A report released by John Hopkins University’s Care School of Business claims large healthcare organizations experience more data breaches than smaller healthcare providers.
The researchers used breach reports submitted to the Department of Health and Human Services’ Office for Civil Rights (OCR). Any HIPAA covered entity is required to submit breach reports to the OCR, and under HITECH Act requirements, OCR publishes the breaches that impact 500 or more individuals.
The study, led by Ge Bai, Ph.D., found that between 2009 and 2016, 216 hospitals reported a data breach and 15% of hospitals reported more than one breach. The analysis of these breach reports suggests hospitals with teaching centers are more likely to suffer a data breach- a third of breached hospitals were major teaching centers. It also suggests larger hospitals were more likely to suffer from a data breach, but many healthcare professionals disagree.
A team of doctors from Vanderbilt University in Nashville claims the researchers only included data breach figures from breaches over 500 people, not including smaller breaches, making larger hospitals with more patients more likely to reach that 500 patient threshold. They also argued that in order for a breach to be reported, it must be detected. They claim these breaches are often left undetected as smaller hospitals often lack the technology, budget, and staff to detect these data breaches. Lastly, the doctors argue that smaller hospitals take much longer to detect insider threats as they lack the necessary technology and resources to conduct internal audits and data access logs.
Bai has since responded claiming that while she agrees there is an issue with the 500-individual threshold, larger hospitals truly have more PHI and this “combined with teaching hospitals’ need for broad data access, this creates significant targets for cybercriminals, compared with smaller institutions that might be the main reason for their reliability high risks of data breaches.”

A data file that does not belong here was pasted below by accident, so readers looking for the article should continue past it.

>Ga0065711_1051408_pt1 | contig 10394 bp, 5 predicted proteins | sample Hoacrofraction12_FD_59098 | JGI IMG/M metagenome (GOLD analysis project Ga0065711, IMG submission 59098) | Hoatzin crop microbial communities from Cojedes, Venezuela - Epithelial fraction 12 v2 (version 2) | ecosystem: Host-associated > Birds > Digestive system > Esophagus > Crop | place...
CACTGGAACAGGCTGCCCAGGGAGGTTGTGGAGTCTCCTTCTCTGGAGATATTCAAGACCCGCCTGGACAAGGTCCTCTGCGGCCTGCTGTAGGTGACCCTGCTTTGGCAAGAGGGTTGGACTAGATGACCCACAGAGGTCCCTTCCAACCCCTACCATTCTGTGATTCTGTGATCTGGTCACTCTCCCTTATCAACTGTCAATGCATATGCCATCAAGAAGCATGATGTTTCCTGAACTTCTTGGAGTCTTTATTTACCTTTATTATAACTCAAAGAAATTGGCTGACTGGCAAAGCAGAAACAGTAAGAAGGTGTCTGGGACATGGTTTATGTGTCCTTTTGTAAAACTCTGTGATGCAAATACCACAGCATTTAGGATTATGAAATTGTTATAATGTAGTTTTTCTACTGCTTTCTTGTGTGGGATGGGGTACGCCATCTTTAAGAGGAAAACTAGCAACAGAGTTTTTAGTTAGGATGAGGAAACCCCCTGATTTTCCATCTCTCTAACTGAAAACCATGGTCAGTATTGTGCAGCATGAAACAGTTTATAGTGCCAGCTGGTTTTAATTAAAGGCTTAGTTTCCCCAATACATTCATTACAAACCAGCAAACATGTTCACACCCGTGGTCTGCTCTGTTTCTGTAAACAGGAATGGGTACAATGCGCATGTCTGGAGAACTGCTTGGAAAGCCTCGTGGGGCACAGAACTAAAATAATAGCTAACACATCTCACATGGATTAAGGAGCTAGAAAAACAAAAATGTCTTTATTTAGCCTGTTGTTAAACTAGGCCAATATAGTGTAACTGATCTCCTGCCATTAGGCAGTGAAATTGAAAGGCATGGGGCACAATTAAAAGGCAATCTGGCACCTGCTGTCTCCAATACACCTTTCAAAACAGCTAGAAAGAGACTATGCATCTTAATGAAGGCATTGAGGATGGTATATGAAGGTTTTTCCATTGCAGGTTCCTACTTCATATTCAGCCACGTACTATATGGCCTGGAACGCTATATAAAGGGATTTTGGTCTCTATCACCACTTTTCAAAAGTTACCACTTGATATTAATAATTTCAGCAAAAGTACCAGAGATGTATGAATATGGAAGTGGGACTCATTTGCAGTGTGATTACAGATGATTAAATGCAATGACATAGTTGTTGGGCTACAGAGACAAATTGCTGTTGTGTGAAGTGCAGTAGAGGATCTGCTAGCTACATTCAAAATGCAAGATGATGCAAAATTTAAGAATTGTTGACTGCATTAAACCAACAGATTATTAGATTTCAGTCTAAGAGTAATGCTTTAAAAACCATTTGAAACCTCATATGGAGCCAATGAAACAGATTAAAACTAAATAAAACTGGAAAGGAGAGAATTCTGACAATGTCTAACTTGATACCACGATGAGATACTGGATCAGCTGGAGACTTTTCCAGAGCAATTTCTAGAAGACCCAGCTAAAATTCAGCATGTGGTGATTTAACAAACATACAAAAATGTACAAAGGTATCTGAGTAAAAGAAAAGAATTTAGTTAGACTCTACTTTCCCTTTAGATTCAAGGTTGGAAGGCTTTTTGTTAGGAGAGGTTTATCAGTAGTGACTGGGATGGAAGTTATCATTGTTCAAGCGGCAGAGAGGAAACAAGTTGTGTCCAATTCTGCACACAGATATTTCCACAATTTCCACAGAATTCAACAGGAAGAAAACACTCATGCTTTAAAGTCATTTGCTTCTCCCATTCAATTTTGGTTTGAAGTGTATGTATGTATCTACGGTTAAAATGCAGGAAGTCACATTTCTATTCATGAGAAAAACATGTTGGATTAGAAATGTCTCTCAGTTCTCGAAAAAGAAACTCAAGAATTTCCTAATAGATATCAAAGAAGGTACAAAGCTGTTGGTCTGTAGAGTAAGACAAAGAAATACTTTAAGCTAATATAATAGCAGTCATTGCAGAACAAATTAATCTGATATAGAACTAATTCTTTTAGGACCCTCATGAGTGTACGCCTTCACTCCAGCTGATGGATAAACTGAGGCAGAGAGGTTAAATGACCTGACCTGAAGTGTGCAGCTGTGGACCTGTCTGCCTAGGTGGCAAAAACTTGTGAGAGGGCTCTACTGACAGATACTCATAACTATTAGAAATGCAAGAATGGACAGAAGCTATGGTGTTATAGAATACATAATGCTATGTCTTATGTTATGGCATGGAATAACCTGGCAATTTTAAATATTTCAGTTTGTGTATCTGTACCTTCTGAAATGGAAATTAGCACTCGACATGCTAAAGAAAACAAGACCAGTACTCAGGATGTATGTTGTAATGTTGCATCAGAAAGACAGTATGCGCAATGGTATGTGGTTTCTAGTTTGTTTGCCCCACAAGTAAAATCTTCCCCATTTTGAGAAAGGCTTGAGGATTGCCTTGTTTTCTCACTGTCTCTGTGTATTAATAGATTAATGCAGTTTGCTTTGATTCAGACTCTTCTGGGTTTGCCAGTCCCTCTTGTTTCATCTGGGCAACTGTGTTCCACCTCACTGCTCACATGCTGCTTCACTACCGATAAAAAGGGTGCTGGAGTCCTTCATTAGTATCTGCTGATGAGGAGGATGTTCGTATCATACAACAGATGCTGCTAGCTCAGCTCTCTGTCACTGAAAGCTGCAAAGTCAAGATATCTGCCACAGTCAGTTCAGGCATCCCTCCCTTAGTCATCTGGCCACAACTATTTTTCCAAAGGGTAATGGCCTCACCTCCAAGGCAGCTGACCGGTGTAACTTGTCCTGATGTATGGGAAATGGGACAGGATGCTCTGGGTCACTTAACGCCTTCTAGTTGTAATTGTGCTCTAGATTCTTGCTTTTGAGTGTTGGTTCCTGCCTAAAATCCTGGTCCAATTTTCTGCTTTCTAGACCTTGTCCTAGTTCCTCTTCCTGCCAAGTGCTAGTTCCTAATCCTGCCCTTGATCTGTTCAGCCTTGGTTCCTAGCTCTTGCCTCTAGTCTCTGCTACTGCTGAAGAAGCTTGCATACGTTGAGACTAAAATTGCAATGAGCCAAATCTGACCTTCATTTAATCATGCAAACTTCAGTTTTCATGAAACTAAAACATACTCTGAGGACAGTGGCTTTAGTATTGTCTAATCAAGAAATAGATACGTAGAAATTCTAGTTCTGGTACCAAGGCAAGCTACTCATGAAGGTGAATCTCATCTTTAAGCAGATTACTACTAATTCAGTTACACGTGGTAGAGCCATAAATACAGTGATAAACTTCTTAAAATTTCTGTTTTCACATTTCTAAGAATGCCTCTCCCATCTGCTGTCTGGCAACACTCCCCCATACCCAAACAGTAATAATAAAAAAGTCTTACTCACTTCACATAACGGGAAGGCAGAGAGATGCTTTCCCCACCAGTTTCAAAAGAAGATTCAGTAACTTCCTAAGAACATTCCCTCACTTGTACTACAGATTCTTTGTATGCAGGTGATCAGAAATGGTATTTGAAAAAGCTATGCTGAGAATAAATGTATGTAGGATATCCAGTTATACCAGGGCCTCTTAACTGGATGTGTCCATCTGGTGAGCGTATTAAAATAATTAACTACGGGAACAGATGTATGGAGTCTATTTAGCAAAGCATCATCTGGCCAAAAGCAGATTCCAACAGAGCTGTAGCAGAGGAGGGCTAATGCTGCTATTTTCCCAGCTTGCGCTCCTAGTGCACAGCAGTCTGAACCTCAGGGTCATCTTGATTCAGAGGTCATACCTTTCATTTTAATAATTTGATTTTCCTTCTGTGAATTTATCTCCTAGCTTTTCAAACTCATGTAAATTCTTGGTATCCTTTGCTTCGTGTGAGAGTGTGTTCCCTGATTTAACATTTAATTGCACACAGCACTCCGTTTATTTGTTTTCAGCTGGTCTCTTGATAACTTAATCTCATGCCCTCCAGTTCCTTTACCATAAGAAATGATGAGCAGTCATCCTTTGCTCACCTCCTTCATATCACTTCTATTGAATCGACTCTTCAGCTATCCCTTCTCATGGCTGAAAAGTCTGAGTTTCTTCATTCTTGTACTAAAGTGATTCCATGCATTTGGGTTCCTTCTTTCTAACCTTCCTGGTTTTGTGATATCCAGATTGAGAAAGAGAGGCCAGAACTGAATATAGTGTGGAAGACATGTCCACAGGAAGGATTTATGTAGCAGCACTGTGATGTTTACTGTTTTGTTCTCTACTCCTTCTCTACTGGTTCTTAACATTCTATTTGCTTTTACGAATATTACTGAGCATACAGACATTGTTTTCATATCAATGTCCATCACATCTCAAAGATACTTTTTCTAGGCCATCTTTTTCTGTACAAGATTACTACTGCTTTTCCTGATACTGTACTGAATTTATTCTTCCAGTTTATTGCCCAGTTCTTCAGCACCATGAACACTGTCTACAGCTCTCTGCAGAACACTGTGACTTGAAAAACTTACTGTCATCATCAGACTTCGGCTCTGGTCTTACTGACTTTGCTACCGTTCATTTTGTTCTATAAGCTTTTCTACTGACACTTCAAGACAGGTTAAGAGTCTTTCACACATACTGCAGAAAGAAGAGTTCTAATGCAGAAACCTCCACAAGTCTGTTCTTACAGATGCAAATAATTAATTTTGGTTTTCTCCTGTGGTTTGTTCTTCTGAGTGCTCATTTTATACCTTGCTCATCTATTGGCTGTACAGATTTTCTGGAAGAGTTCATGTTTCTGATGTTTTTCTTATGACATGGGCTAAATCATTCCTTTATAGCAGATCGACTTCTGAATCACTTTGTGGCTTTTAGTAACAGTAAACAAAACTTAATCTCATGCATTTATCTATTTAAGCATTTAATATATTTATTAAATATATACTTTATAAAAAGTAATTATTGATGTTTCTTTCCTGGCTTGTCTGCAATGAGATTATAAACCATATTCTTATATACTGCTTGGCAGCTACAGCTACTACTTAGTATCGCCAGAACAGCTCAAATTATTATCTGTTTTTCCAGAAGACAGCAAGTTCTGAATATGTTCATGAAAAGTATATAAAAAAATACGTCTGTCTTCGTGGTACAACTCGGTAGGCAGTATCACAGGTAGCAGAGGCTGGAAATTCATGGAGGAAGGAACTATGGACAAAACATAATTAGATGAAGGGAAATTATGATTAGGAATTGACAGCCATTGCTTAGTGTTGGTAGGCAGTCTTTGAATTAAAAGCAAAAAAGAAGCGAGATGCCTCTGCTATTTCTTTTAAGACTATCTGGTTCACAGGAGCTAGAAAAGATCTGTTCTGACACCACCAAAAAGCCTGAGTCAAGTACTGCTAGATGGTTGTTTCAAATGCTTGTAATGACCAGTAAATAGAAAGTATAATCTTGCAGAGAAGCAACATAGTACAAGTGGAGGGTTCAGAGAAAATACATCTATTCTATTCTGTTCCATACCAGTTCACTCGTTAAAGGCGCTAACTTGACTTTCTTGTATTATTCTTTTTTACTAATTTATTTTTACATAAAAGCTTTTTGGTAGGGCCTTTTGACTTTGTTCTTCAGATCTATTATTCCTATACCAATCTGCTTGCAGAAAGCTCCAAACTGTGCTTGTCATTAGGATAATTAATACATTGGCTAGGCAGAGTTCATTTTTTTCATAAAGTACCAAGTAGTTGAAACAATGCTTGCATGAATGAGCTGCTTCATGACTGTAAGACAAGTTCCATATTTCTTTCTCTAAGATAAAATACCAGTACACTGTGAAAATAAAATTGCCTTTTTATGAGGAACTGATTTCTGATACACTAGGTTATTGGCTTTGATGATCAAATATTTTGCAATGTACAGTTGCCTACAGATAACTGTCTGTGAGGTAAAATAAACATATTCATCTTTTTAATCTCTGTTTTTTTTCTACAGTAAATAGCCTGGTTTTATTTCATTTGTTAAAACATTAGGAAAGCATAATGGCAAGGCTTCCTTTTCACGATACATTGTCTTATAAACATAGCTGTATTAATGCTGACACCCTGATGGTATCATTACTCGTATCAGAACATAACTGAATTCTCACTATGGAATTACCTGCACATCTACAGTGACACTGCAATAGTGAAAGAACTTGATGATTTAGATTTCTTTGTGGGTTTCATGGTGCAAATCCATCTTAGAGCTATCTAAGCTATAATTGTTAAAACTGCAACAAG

This can be looked at two ways really. Yes, larger health providers handle an incredibly large amount of PHI which can mean a huge win for hackers. But sometimes these large providers, with significantly more cybersecurity resources than that of their smaller counterparts, can be seen as a more difficult target. Which leads hacking groups to target smaller healthcare organizations because they lack the resources or staff to devote time to cybersecurity.
NNT offers an easy to use, but fully featured security and HIPAA compliance solution with HIPAA compliance reports built in based on both CIS and NIST 800-53 recommendation. These hardened build standards can be tailored to your specific healthcare and ePHI systems to ensure access rights and audit trails are provisioned correctly. NNT then monitors for compliance continuously to ensure that if any drift from your security configuration occurs, you can address it immediately before any damage is done.
Read this article on HIPAA Journal